📷 Justin Lawson’s photography is exhibited at Jacob Edwards Library, January 2019. Helen Boyle photo of exhibit.

Jacob Edwards Library Hosts an Unusual Exhibit With Mental Illness Theme

By Sarah Champagne, Managing Editor

SOUTHBRIDGE – An exhibit at Jacob Edwards Library is getting a lot of attention for the disarming images it presents, as well as surprisingly commonplace subject viewers encounter as a theme of the exhibit.

The library’s January 2019 artist of the month is Southbridge resident Justin Lawson and the exhibit, located in the main lobby, explores themes of depression, anxiety and negative body image. A great number of people experience these problems throughout the year; you or someone you know probably has experience with these issues. In January, when the holiday season has ended and as the weather gets colder, some will experience these issues in a more pronounced way. Despite the fact that depression, anxiety and other mental health issues are fairly common, those that experience these problems tend to feel isolated.

To express the distortions and discomfort of mental illness struggles, figures in the photos are mostly nude but they wear masks of creatures with distorted faces. Many of them crawl toward the viewer in a way that is both intimate and strange at the same time.

At first glance, the images may be alarming. However, as people view the exhibit with knowledge of the artist’s intent, a sense of recognition and understanding may replace discomfort. The Citizen Chronicle previously published an article about the exhibit’s opening night, including pictures of the exhibit taken by our photographer, Helen Boyle, and the artist’s statement about the project. That article can be seen here.

We interviewed Lawson to get some more insight into who he is and what motivates his artistic endeavors. At the end of this article, you can also find a link to an interview our friends at Southbridge Community Cable Television did with Lawson on opening night for the exhibit.

Five of the photos in the exhibit were taken in Southbridge and others were taken in abandoned industrial settings in Massachusetts and Connecticut, including vacant former psychiatric hospitals.

Lawson says that the models for the project felt comfortable and empowered to explore their own anxieties by use of the masks. Previous projects on mental health, body image and self-acceptance were a forerunner to the current series.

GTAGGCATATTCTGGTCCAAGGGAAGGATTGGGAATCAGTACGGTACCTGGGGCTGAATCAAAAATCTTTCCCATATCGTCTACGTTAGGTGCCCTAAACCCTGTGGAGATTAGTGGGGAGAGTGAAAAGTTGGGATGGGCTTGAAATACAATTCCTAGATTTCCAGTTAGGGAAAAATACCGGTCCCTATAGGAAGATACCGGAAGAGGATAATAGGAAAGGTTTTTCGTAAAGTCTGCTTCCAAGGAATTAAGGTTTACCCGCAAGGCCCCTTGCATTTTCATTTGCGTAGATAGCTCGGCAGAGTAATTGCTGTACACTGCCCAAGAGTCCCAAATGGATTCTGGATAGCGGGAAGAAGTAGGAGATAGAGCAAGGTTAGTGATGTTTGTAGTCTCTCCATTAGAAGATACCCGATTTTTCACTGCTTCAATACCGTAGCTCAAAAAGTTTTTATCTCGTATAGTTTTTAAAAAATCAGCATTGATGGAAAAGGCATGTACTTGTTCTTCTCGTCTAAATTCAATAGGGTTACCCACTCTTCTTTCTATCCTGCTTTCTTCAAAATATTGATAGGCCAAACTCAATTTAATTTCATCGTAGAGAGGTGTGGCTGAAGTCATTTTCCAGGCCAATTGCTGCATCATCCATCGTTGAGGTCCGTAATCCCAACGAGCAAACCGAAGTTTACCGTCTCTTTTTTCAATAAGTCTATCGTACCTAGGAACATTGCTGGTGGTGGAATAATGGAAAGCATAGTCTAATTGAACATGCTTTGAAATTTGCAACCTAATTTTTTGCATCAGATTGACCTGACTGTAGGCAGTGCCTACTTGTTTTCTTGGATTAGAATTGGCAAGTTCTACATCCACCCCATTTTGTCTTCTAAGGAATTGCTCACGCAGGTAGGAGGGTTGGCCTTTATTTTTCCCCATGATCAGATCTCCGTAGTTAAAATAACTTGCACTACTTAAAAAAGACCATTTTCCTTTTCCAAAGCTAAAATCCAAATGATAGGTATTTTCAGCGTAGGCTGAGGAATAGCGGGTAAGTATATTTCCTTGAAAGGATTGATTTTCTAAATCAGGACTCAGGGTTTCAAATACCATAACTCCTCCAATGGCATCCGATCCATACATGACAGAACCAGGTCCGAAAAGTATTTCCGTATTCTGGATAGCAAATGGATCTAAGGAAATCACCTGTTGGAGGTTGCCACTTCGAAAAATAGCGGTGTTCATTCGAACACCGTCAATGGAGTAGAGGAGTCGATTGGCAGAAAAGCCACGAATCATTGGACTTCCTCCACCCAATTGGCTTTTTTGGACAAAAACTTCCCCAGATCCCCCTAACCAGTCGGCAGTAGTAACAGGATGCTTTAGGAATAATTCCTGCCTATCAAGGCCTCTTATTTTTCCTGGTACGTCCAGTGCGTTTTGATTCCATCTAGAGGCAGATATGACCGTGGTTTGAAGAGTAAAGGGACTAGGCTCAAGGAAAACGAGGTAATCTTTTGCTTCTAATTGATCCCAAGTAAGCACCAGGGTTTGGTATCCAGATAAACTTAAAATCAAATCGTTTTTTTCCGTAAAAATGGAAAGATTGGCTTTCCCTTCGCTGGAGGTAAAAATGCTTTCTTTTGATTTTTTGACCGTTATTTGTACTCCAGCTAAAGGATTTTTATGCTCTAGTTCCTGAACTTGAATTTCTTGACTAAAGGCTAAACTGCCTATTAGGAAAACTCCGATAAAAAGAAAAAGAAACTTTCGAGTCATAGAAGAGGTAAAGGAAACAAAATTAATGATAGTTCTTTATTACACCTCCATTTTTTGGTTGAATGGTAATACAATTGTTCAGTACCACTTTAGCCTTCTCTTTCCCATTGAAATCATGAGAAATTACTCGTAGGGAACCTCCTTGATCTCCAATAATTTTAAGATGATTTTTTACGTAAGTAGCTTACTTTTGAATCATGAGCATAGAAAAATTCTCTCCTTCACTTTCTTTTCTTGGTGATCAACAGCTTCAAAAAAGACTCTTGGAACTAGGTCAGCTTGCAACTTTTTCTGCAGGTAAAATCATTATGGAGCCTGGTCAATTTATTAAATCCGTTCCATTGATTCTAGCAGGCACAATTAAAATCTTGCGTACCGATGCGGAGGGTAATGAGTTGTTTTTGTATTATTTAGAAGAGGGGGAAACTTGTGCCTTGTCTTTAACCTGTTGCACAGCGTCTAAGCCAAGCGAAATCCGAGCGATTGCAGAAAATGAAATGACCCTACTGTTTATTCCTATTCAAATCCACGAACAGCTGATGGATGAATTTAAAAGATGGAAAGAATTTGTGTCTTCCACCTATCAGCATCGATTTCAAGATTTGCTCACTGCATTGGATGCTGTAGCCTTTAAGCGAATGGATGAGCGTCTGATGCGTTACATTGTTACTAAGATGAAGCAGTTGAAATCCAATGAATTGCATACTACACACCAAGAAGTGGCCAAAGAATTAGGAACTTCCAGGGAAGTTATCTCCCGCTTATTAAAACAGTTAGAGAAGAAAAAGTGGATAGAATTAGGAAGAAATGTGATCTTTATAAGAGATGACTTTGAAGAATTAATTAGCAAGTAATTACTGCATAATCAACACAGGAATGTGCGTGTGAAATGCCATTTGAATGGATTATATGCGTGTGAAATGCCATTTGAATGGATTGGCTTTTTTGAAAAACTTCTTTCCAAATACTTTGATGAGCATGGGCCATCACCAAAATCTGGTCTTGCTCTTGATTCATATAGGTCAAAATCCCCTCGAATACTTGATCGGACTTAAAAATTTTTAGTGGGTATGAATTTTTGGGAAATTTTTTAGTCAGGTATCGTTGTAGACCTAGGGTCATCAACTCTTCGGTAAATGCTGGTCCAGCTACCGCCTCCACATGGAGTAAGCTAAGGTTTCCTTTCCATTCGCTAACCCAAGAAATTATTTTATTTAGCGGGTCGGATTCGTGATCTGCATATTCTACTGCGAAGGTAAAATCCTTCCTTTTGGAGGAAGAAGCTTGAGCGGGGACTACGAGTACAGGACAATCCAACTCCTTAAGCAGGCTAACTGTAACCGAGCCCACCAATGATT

“Years ago, I did an overweight series where people wanted to feel free and better about themselves but were highly insecure and uncomfortable. However, with a mask on they were able to pose nude and it gave them self-esteem. Right then I learned the power of a mask,” Lawson says.

“Since then, I’ve worked with dozens of people that were just not comfortable in their body or minds and together we were able to create some pretty powerful images,” he continues.

Although this is Lawson’s first photography exhibit, he has previously created a network of people who know of this and other similar work. In the fall, Lawson typically works with a makeup artist and they book time with clients who would like to have zombie makeup and photography done, typically around Halloween. That photo shoot differs from the photos in the current exhibit. In 2018, Lawson created a zombie photoshoot opportunity in and around downtown Southbridge. Lawson informed the community of the project on social media before it happened, to avoid alarming anyone.

“Because of networking and the style and uniqueness of my work I have always had people reaching out to me wanting to work together. I am very thankful to everyone I have worked with and I am proud of what we have created,” Lawson says.

Despite the two stark themes of isolation and zombies in those projects, Lawson says that his passion is photography of birds. He and his wife have traveled across the country, visiting 45 states in three years, capturing images of birds and other wildlife.

Lawson’s name may sound familiar to some who follow local news. Lawson grew up in Charlton and lives now in Southbridge with his wife. In addition to his photography work, Lawson has been active with the Funding For Public Transit Committee, a group in Massachusetts that advocates for keeping routes of the Worcester Regional Transit Authority open and accessible. The group was especially active in early 2018 when proposed cuts to WRTA routes could have cost Southbridge and surrounding communities access to public transportation.

Although Lawson can’t comment personally on some of the particulars of that issue, he says that community involvement and citizen input is still important for the preservation of public transportation.

“We need the community to still call their legislators and demand that Regional Transit Authorities are not forgotten and need to be funded and expanded,” Lawson comments.

Lawson’s photography can be viewed at Jacob Edwards Library in Southbridge, 236 Main Street during library hours. More of Lawson’s work can be seen on Instagram by searching @CreakyFloorStudios.

Lawson’s interview with Southbridge Community Cable can be seen on the group’s Facebook page, linked here. 

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